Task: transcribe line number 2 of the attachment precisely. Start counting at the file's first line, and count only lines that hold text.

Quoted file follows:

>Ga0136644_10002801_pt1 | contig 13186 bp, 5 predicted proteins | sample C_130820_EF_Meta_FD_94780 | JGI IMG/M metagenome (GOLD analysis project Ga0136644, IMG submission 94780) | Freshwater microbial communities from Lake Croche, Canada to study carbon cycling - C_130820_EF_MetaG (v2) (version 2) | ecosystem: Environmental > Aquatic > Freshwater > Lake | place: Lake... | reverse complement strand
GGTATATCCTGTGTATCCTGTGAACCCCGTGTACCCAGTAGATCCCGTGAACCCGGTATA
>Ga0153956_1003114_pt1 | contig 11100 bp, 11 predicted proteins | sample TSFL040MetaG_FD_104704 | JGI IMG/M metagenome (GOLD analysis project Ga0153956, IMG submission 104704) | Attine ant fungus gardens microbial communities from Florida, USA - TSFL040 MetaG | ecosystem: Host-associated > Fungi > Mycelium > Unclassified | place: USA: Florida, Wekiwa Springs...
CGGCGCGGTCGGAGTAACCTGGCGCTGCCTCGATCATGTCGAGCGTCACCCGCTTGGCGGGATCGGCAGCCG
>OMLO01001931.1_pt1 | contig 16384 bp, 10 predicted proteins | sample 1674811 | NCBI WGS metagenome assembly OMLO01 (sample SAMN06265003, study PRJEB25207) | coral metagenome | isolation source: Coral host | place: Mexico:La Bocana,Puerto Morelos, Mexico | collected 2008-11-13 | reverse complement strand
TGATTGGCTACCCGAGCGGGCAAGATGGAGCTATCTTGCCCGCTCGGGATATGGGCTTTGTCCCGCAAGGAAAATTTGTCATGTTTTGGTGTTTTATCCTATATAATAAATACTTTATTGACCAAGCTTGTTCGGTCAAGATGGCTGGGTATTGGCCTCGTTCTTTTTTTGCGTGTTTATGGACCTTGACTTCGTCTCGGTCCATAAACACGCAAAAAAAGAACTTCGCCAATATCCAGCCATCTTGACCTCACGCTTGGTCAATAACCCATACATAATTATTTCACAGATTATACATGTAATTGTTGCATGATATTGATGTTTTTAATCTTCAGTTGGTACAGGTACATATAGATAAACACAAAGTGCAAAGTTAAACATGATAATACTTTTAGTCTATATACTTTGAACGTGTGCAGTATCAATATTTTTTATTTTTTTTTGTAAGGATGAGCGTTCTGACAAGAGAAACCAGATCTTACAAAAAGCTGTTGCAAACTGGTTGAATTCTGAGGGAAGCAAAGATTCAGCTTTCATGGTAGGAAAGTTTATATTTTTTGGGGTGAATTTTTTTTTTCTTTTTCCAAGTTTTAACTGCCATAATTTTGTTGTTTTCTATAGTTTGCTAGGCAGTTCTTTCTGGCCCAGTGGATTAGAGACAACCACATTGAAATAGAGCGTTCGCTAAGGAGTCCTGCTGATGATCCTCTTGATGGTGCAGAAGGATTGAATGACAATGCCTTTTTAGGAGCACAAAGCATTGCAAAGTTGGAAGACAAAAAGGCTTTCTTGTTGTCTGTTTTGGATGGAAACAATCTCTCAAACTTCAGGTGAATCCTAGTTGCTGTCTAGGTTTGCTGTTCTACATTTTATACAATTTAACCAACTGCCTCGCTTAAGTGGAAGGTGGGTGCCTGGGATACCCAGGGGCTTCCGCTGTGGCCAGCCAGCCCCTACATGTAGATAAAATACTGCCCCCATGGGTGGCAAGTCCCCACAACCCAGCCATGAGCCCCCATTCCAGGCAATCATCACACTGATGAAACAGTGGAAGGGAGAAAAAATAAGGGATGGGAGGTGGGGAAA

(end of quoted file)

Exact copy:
GGTATATCCTGTGTATCCTGTGAACCCCGTGTACCCAGTAGATCCCGTGAACCCGGTATA